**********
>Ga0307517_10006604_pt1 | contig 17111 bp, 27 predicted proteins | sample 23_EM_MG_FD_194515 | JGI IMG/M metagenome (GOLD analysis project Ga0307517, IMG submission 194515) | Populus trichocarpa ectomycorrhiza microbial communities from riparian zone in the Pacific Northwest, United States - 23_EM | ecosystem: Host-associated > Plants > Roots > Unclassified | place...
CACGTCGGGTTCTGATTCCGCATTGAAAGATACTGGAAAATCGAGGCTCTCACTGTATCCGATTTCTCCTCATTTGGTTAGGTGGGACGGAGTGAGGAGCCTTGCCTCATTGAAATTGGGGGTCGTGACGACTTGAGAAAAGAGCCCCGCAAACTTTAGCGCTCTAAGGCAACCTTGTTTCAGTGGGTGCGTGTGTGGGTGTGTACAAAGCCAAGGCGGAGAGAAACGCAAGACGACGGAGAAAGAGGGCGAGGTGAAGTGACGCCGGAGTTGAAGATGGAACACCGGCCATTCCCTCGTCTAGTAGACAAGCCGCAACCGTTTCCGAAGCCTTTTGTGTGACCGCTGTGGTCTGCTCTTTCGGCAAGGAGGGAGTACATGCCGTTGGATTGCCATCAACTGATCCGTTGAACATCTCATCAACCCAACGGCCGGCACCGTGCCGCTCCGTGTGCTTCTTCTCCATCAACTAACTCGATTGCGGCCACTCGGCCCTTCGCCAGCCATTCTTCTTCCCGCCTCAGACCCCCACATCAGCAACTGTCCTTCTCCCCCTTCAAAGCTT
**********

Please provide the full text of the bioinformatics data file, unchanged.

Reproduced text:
>Ga0307517_10006604_pt1 | contig 17111 bp, 27 predicted proteins | sample 23_EM_MG_FD_194515 | JGI IMG/M metagenome (GOLD analysis project Ga0307517, IMG submission 194515) | Populus trichocarpa ectomycorrhiza microbial communities from riparian zone in the Pacific Northwest, United States - 23_EM | ecosystem: Host-associated > Plants > Roots > Unclassified | place...
CACGTCGGGTTCTGATTCCGCATTGAAAGATACTGGAAAATCGAGGCTCTCACTGTATCCGATTTCTCCTCATTTGGTTAGGTGGGACGGAGTGAGGAGCCTTGCCTCATTGAAATTGGGGGTCGTGACGACTTGAGAAAAGAGCCCCGCAAACTTTAGCGCTCTAAGGCAACCTTGTTTCAGTGGGTGCGTGTGTGGGTGTGTACAAAGCCAAGGCGGAGAGAAACGCAAGACGACGGAGAAAGAGGGCGAGGTGAAGTGACGCCGGAGTTGAAGATGGAACACCGGCCATTCCCTCGTCTAGTAGACAAGCCGCAACCGTTTCCGAAGCCTTTTGTGTGACCGCTGTGGTCTGCTCTTTCGGCAAGGAGGGAGTACATGCCGTTGGATTGCCATCAACTGATCCGTTGAACATCTCATCAACCCAACGGCCGGCACCGTGCCGCTCCGTGTGCTTCTTCTCCATCAACTAACTCGATTGCGGCCACTCGGCCCTTCGCCAGCCATTCTTCTTCCCGCCTCAGACCCCCACATCAGCAACTGTCCTTCTCCCCCTTCAAAGCTT